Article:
Whether you’re in an agile methodology or not, you have the notion of a Product Owner. Call them a business liaison or stakeholder. Call them a Business Analyst. Call them a Project Manager. Whatever you call them, they are the living embodiment of business need facing your teams. They serve as a messenger of need and the teams’ listen carefully to what they say—both their verbal and non-verbal clues and communications!

I think these liaisons can get too caught up in the pressures of business and project delivery and apply the wrong pressure to their teams. Much as Max did in the above story. They think by equally pressuring on cost, scope, and schedule that they’ll deliver what the business needs. But the quality trade-offs this inevitably creates, undermines the very things they’re hoping to create.

Instead, they should be ranting and raving about holding quality constant—realizing that their teams already understand the need for speed. Constantly emphasizing that scope is the variation target for the effort. That priority of scope, delivering the most valuable components and features first, is what is most important—with each of these receiving the right amount of quality polish that is demanded, no required, by the customer.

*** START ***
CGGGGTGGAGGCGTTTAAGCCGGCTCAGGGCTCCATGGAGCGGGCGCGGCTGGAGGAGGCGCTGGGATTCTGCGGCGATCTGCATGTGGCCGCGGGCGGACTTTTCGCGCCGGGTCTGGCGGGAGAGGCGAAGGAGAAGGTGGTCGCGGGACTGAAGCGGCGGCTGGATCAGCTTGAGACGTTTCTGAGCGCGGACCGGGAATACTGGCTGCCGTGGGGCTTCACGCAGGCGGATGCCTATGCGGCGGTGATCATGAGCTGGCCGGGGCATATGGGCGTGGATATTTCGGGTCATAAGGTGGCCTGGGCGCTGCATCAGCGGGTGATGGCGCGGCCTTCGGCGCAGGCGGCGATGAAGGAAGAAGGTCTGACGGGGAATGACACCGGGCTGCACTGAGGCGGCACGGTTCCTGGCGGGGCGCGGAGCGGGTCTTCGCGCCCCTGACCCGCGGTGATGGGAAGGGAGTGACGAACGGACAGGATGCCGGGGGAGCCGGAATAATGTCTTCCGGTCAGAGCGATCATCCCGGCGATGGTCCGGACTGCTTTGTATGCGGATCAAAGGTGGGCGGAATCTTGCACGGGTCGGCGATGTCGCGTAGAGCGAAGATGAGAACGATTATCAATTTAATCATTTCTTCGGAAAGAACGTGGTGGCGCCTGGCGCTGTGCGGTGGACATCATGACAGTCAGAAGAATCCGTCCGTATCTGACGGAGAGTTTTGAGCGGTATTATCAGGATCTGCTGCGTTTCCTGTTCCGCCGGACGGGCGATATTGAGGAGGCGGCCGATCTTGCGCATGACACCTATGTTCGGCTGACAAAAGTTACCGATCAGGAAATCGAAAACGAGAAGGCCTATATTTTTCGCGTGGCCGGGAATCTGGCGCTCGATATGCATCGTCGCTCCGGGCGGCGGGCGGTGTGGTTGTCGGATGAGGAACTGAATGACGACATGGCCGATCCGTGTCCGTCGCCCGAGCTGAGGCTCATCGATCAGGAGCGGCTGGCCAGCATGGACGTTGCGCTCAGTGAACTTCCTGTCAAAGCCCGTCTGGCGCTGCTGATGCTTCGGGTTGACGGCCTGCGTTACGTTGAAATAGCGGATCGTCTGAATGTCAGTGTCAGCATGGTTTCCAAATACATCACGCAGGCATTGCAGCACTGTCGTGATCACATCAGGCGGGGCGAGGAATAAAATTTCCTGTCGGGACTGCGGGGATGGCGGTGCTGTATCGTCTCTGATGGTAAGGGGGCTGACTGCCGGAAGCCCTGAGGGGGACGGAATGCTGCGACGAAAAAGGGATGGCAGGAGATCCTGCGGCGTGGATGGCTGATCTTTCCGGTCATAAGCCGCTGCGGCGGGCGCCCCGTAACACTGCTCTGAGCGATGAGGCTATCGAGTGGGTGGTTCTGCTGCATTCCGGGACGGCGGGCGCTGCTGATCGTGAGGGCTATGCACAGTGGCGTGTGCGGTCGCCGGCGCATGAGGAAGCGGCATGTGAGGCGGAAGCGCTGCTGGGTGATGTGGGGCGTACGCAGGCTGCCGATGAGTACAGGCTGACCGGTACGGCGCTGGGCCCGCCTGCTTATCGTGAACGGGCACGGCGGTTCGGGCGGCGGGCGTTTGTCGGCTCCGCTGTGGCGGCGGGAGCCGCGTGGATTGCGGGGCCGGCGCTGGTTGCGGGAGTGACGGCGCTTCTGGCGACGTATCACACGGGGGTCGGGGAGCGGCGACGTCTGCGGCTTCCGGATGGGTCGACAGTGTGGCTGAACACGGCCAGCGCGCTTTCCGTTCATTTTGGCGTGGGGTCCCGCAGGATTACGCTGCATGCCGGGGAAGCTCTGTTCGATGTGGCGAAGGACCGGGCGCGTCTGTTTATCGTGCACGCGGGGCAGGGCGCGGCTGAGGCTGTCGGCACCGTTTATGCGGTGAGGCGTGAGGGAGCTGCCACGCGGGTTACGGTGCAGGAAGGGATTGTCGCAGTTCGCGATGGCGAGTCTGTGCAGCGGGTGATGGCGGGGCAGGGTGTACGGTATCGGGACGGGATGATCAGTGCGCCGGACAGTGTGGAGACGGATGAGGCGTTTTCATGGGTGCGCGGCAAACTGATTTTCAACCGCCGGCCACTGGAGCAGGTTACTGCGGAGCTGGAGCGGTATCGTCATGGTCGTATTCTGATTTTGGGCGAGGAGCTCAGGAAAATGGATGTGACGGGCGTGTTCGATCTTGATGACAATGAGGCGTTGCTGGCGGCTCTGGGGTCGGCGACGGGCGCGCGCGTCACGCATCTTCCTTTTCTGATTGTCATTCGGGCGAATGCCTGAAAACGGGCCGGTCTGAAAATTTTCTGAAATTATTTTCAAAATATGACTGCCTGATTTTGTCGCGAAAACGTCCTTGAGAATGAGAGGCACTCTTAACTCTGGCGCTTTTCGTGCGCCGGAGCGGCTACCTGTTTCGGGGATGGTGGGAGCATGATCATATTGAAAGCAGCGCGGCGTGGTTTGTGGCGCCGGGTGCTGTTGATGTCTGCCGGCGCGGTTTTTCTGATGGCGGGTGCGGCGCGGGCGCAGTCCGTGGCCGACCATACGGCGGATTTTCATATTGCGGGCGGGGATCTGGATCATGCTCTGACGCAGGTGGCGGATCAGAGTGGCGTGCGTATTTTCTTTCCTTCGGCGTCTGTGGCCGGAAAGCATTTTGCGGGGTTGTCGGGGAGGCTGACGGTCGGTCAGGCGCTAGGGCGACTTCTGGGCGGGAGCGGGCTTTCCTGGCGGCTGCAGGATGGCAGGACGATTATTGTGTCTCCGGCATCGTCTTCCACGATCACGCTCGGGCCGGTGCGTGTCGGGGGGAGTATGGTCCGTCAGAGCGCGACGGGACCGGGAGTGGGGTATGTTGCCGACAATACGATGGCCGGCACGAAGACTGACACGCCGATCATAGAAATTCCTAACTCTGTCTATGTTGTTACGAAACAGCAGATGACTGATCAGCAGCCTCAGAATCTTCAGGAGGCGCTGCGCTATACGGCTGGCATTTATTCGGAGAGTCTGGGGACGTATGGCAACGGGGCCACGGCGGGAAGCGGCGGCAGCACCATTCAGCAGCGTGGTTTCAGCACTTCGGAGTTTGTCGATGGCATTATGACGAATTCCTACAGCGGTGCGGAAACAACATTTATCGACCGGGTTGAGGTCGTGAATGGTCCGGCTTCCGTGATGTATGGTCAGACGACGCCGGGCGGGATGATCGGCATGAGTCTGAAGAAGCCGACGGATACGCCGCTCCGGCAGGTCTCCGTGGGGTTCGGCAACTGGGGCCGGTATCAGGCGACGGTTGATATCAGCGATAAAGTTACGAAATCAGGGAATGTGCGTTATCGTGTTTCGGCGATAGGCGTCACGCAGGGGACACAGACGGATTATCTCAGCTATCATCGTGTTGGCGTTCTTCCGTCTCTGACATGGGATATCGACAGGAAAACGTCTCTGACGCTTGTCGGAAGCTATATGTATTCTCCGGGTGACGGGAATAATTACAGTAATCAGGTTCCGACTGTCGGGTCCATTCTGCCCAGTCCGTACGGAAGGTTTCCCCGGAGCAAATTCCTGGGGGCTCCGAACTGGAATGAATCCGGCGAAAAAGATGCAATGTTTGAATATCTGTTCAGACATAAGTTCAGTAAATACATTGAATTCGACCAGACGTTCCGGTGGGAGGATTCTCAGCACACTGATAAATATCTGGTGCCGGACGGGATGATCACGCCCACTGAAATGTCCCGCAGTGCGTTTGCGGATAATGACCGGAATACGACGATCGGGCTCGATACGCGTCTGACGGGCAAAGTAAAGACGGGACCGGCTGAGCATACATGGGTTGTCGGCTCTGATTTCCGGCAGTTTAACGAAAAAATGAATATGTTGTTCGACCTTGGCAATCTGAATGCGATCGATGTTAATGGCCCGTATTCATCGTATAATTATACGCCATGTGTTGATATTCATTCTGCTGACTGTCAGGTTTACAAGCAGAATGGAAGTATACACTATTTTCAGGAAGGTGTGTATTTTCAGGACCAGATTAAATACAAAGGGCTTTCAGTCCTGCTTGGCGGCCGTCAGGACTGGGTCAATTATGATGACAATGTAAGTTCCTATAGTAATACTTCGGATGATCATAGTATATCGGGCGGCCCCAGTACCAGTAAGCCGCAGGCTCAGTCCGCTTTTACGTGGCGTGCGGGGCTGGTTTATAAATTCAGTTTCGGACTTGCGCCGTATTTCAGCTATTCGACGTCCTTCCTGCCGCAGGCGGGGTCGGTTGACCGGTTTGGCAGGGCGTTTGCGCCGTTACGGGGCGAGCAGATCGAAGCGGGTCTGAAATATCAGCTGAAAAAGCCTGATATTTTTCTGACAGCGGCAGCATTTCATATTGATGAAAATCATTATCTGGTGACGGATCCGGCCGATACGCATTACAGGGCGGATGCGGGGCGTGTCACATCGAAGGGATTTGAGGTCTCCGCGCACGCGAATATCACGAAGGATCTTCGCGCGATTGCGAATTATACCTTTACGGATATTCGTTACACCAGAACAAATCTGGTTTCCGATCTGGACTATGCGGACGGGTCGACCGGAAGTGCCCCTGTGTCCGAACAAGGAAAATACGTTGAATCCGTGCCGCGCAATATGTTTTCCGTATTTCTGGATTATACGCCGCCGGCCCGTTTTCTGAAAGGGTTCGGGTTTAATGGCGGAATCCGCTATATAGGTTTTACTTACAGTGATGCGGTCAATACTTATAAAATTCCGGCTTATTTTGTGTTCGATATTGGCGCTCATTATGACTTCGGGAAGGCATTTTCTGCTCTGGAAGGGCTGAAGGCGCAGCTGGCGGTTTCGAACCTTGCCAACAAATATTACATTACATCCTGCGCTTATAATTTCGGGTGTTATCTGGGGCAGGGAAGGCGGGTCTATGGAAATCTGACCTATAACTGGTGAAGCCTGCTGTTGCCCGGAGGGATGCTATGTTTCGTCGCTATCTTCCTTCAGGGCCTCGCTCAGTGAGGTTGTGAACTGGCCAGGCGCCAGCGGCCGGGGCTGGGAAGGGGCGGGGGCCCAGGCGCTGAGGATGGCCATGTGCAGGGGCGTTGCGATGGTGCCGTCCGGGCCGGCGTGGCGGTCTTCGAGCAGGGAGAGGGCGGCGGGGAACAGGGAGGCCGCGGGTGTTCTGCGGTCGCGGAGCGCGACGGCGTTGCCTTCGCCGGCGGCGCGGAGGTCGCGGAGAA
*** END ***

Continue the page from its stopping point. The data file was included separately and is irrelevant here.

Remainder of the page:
Next we’ll explore some ideas on how Product Owners can improve their balance in this messaging dance towards…

Good or Fast?

 

Earlier we explored an example of how subtle messaging around fast over good, can back-fire within teams in the long run. Now let’s look at alternative messaging with a focus on quality.

Be Careful In Your Messaging!

And you need to be real in your messaging. Teams’ can smell it if you’re not being truthful or don’t believe in what you are saying.

In this trade-off you also need to be patient and consistent. Conventional software teams have been trading off quality for so long that they don’t necessarily see that they’re doing it. Or if they are just beginning to tenuously focus on quality, one pressured comment in the wrong direction can quickly derail any gains they have made.

In my team example above, in order to turn-around our focus, I interrupted the Scrum Planning session and reminded the team that their prime directive was to deliver as much, high quality software, as they could within each sprint—working as a tightly coupled, creative, and self-directed team. That quality was the paramount factor in every user story. That we wanted, no demanded, that they finish each story to the point of no remaining rework. To use a common agile expression, so that it was done-done-done!

This coaching reminder changed everything and they adjusted their sprint contents and goal accordingly—pushing off nearly 30% of the stories that they’d previously ‘committed’ to.